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Chicago Mayor Rahm Emanuel announces he will not seek re-election

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Chicago Mayor Rahm Emanuel has announced that he will not be seeking a third term in office. Emanuel’s decision comes as surprise, after he announced last year that would be running for re-election. (Joshua Lott/Getty Images)

Chicago Mayor Rahm Emanuel (D) announced Tuesday that he would not run for a third term in the February 2019 election.

What are the details?

At a news conference, Emanuel said, “As much as I love this job and will always love this city and its residents, I’ve decided not to seek re-election. This has been the job of a lifetime, but it is not a job for a lifetime.”

Emanuel’s decision comes as surprise, after he announced last year that would be running for re-election, and has since raised $10 million for his campaign.

Before taking office as mayor, Emanuel served as chief of staff to former President Barack Obama.

Obama issued a statement praising his former adviser on Tuesday, calling Emanuel “a tireless and brilliant public servant.”

“With record job growth and record employment over his terms in office, Chicago is better and stronger for his leadership, and I was a better President for his wise counsel at a particularly perilous time for our country,” Obama said in the statement.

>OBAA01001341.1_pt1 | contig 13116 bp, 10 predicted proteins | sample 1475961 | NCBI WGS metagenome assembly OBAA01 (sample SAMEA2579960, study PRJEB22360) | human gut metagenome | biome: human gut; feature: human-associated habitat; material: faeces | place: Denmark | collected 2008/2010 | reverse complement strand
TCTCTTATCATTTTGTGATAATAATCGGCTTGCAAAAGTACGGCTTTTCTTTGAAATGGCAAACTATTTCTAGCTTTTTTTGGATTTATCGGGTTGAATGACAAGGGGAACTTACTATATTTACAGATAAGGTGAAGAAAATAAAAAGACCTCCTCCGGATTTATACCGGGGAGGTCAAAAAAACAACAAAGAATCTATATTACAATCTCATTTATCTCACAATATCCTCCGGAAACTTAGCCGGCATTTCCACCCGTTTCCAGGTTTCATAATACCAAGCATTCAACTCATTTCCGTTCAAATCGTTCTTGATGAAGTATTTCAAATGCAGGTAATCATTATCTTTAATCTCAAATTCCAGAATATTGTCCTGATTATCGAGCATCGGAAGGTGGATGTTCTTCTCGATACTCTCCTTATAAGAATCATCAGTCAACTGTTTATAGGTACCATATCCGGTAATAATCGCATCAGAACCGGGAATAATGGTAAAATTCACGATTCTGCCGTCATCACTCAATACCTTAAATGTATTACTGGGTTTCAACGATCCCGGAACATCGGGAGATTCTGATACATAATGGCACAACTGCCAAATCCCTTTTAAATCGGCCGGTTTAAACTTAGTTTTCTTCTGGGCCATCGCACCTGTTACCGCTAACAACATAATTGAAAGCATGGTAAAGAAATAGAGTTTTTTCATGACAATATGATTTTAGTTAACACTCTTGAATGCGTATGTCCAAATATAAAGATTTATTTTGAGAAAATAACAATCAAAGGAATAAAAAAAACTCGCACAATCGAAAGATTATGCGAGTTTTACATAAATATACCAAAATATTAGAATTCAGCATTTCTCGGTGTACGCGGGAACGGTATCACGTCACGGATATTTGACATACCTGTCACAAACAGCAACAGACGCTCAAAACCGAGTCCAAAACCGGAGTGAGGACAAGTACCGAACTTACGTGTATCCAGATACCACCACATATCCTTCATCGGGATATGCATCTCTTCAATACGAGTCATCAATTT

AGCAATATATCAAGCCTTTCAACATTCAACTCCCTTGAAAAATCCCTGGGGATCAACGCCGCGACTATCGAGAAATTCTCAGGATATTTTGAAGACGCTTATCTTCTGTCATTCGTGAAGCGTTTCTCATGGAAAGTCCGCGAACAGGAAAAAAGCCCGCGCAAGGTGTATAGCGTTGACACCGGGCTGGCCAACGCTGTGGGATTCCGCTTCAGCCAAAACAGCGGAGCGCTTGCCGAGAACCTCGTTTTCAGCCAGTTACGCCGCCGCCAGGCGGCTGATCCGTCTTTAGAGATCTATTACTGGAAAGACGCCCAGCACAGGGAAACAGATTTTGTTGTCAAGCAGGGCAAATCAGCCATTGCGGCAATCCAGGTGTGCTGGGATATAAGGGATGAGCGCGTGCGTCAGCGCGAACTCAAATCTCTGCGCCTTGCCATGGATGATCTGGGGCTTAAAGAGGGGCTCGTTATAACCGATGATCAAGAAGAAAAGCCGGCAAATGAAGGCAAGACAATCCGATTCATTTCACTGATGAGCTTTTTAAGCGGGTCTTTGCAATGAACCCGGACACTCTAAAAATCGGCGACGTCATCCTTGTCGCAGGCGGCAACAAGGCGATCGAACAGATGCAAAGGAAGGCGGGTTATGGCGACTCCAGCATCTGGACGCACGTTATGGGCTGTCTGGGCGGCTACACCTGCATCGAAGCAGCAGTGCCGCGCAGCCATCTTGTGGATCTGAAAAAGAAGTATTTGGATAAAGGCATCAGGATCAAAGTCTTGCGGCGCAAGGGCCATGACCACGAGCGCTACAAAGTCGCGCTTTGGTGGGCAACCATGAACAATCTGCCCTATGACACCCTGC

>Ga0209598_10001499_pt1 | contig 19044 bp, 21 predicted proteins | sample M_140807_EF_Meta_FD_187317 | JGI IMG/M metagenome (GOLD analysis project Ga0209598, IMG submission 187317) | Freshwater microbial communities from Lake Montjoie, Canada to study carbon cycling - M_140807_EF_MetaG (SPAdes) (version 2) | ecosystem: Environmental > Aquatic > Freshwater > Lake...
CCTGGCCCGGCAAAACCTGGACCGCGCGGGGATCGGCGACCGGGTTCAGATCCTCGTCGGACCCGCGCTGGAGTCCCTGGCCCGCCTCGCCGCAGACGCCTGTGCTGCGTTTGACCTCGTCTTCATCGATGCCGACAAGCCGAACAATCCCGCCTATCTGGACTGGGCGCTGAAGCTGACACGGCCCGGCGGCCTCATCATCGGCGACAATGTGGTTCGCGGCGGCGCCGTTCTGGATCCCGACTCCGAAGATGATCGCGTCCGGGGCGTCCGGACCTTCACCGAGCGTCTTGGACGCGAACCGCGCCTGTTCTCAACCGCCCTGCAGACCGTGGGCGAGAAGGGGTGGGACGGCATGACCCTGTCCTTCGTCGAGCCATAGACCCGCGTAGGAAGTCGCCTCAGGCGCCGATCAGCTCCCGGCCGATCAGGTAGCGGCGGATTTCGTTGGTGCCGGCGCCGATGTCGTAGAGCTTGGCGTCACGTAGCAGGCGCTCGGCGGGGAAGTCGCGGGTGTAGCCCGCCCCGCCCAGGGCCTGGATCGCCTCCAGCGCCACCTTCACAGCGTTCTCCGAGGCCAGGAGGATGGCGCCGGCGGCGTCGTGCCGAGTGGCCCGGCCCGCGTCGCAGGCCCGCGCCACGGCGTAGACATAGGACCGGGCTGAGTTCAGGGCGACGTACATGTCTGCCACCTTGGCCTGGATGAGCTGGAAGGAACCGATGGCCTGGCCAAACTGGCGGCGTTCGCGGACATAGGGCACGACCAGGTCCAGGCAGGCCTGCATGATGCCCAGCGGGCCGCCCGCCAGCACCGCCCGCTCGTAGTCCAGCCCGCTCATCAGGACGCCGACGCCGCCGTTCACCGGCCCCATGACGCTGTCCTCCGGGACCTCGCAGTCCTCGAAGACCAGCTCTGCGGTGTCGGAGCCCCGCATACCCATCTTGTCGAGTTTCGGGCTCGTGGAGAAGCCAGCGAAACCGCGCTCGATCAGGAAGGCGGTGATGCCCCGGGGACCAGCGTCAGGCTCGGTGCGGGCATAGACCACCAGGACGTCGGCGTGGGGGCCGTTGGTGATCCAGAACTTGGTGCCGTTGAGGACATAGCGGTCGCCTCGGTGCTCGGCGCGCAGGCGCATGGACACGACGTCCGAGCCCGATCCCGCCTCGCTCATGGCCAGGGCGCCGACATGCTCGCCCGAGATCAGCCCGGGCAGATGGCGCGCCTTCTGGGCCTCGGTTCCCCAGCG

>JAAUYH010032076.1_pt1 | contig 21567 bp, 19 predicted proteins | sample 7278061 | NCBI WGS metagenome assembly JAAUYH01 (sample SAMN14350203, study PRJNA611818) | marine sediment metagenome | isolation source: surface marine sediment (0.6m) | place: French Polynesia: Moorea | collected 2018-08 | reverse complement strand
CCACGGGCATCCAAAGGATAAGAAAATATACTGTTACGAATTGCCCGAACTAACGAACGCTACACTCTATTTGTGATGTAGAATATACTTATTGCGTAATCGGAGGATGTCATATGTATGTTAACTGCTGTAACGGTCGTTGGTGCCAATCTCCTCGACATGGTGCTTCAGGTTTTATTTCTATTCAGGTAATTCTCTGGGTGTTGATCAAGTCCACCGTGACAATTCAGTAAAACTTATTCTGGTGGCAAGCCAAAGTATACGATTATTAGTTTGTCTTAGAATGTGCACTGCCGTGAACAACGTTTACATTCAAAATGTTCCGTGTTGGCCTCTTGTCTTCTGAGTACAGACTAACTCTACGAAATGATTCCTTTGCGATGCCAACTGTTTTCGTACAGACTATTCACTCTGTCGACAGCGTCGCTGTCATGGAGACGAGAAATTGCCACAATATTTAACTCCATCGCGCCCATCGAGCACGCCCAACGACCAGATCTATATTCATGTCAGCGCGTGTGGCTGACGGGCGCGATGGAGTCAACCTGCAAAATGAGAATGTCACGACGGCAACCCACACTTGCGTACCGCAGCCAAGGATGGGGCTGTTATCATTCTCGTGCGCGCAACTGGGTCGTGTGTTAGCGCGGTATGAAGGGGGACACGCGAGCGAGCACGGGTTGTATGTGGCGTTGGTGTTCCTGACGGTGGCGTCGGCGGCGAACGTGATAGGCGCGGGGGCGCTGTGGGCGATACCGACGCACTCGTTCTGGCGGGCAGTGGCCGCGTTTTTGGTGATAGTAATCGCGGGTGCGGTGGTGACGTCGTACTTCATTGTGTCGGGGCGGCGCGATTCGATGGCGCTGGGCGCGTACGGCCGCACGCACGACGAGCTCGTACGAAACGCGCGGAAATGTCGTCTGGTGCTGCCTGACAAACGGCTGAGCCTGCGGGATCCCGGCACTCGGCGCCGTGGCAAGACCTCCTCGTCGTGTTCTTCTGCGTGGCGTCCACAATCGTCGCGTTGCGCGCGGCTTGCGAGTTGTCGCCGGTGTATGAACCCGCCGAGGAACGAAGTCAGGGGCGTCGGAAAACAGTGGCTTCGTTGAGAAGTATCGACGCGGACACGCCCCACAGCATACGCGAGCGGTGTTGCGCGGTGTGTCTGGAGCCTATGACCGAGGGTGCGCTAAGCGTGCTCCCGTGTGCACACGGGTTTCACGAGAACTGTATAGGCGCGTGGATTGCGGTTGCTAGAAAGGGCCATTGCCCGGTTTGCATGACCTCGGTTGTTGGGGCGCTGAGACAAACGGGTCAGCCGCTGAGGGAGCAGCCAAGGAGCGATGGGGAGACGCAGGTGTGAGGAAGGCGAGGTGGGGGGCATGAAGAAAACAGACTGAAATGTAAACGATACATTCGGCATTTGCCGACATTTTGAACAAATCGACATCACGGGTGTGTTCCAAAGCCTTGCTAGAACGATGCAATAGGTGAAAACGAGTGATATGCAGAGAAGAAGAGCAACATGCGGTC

Anything else?

Emanuel has faced several calls for his resignation during his eight years in office, most notably for the scandal surrounding the death of Laquan McDonald during an arrest in 2014 — where accusations followed that Emanuel had covered up the details of the case until after his re-election.

Last month, anti-violence protesters blocked city streets in demonstrations calling for the mayor to resign amid the rising Chicago crime rates.

Currently, a dozen candidates have thrown their hats in the ring to run as Emanuel’s replacement, including former police Superintendent Garry McCarthy, who was fired by Emanuel in 2015.

Former Police Board President Lori Lightfoot is also a contender and slammed Emanuel in August following the city’s most deadly weekend of 2018.

“As mayor, I will confront our city’s gun violence crisis directly and with empathy rather than remain silent as more than 70 people are shot in a single weekend,” Lightfoot told the Chicago Tribune.

“Rahm Emanuel cannot sit this out," she added,  "he’s the mayor, and our city is facing a public health crisis.”

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